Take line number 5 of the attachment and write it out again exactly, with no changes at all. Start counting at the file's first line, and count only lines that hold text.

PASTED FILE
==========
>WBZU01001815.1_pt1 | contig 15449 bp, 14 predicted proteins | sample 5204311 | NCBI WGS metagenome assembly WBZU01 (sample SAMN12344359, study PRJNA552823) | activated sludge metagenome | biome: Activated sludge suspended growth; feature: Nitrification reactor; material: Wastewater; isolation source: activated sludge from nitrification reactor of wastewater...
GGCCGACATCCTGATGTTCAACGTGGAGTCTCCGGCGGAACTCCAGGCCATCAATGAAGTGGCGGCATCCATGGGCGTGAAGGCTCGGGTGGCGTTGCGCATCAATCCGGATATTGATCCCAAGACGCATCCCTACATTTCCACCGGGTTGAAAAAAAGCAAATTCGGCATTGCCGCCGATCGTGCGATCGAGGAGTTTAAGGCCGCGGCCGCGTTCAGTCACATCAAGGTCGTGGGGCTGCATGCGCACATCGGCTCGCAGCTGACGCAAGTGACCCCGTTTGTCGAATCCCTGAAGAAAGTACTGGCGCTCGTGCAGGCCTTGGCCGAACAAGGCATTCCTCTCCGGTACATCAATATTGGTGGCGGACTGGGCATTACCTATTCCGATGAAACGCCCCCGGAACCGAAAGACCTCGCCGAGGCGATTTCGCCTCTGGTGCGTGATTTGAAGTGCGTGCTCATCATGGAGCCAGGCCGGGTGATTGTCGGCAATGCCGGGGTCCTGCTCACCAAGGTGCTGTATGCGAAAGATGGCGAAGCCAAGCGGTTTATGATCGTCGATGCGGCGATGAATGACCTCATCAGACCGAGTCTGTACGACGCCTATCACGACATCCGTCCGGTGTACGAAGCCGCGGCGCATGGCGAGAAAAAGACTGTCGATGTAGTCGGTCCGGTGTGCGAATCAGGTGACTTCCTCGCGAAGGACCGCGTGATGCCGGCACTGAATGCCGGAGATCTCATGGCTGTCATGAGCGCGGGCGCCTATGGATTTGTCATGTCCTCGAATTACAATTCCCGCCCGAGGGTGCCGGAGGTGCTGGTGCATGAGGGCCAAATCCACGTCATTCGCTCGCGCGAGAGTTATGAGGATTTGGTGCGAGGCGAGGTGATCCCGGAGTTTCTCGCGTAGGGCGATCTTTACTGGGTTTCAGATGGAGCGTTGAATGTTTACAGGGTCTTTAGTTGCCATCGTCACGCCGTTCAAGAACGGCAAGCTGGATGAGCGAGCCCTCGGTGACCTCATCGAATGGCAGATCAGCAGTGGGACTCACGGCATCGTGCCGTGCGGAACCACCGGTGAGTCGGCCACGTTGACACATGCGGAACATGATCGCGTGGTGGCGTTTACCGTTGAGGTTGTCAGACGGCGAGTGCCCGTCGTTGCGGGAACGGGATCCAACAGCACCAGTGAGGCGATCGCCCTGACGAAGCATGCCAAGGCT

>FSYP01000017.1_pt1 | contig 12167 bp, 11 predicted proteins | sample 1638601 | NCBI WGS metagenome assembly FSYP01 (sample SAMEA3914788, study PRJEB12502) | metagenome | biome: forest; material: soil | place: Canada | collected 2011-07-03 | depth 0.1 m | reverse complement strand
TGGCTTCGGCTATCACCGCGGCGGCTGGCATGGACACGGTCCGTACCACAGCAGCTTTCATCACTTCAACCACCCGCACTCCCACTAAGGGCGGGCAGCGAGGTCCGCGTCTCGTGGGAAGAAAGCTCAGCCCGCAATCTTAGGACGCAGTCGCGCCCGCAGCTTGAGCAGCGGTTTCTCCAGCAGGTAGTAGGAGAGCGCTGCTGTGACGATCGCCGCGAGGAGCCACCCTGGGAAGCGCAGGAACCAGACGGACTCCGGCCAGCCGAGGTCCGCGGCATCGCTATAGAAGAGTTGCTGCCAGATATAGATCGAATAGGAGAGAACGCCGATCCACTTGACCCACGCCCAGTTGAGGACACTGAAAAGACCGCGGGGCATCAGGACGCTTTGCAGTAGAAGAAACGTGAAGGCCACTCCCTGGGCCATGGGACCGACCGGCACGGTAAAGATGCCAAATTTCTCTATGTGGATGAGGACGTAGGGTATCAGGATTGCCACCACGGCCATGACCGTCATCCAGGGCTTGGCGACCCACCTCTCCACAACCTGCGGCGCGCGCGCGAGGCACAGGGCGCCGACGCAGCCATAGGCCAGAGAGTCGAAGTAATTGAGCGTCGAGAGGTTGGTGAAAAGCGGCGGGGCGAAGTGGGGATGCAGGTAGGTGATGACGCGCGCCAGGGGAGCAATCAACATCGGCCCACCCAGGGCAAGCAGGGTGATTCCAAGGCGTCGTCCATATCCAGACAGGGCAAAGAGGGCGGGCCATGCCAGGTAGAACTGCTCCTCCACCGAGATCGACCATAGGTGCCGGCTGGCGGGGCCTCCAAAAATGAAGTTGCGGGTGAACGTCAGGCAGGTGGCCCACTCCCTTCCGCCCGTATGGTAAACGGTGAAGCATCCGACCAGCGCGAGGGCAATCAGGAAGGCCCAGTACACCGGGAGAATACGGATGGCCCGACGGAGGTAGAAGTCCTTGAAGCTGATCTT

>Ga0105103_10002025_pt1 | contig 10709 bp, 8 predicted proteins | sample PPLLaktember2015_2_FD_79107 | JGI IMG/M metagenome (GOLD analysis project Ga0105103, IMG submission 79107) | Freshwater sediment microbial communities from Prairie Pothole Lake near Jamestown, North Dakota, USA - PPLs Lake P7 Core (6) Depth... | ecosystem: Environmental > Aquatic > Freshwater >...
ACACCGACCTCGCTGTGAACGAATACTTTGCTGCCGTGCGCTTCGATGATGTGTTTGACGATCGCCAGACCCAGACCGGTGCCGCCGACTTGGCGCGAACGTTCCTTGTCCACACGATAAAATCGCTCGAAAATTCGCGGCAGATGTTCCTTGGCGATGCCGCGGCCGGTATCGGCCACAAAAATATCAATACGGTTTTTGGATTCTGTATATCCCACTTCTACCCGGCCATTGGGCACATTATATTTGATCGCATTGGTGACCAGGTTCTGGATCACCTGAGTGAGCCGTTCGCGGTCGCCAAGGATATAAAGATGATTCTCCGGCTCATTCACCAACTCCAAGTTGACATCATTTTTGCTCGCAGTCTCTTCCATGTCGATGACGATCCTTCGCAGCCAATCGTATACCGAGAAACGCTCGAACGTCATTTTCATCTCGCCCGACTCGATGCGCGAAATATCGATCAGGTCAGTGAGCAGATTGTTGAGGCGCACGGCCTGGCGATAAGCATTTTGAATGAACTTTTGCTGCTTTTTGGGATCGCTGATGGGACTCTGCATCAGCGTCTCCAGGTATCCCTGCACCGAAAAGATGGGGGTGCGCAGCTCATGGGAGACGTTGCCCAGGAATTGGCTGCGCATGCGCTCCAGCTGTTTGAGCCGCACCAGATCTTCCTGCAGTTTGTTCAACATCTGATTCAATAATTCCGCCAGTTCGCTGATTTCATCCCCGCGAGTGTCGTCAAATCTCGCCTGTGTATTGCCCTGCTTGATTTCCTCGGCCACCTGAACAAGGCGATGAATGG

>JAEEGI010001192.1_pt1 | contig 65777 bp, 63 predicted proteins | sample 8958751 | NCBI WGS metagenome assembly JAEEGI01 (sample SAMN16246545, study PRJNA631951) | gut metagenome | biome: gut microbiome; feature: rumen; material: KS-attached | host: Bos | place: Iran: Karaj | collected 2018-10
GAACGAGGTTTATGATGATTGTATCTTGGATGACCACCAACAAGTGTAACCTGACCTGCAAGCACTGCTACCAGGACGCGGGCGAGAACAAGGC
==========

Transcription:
>Ga0105103_10002025_pt1 | contig 10709 bp, 8 predicted proteins | sample PPLLaktember2015_2_FD_79107 | JGI IMG/M metagenome (GOLD analysis project Ga0105103, IMG submission 79107) | Freshwater sediment microbial communities from Prairie Pothole Lake near Jamestown, North Dakota, USA - PPLs Lake P7 Core (6) Depth... | ecosystem: Environmental > Aquatic > Freshwater >...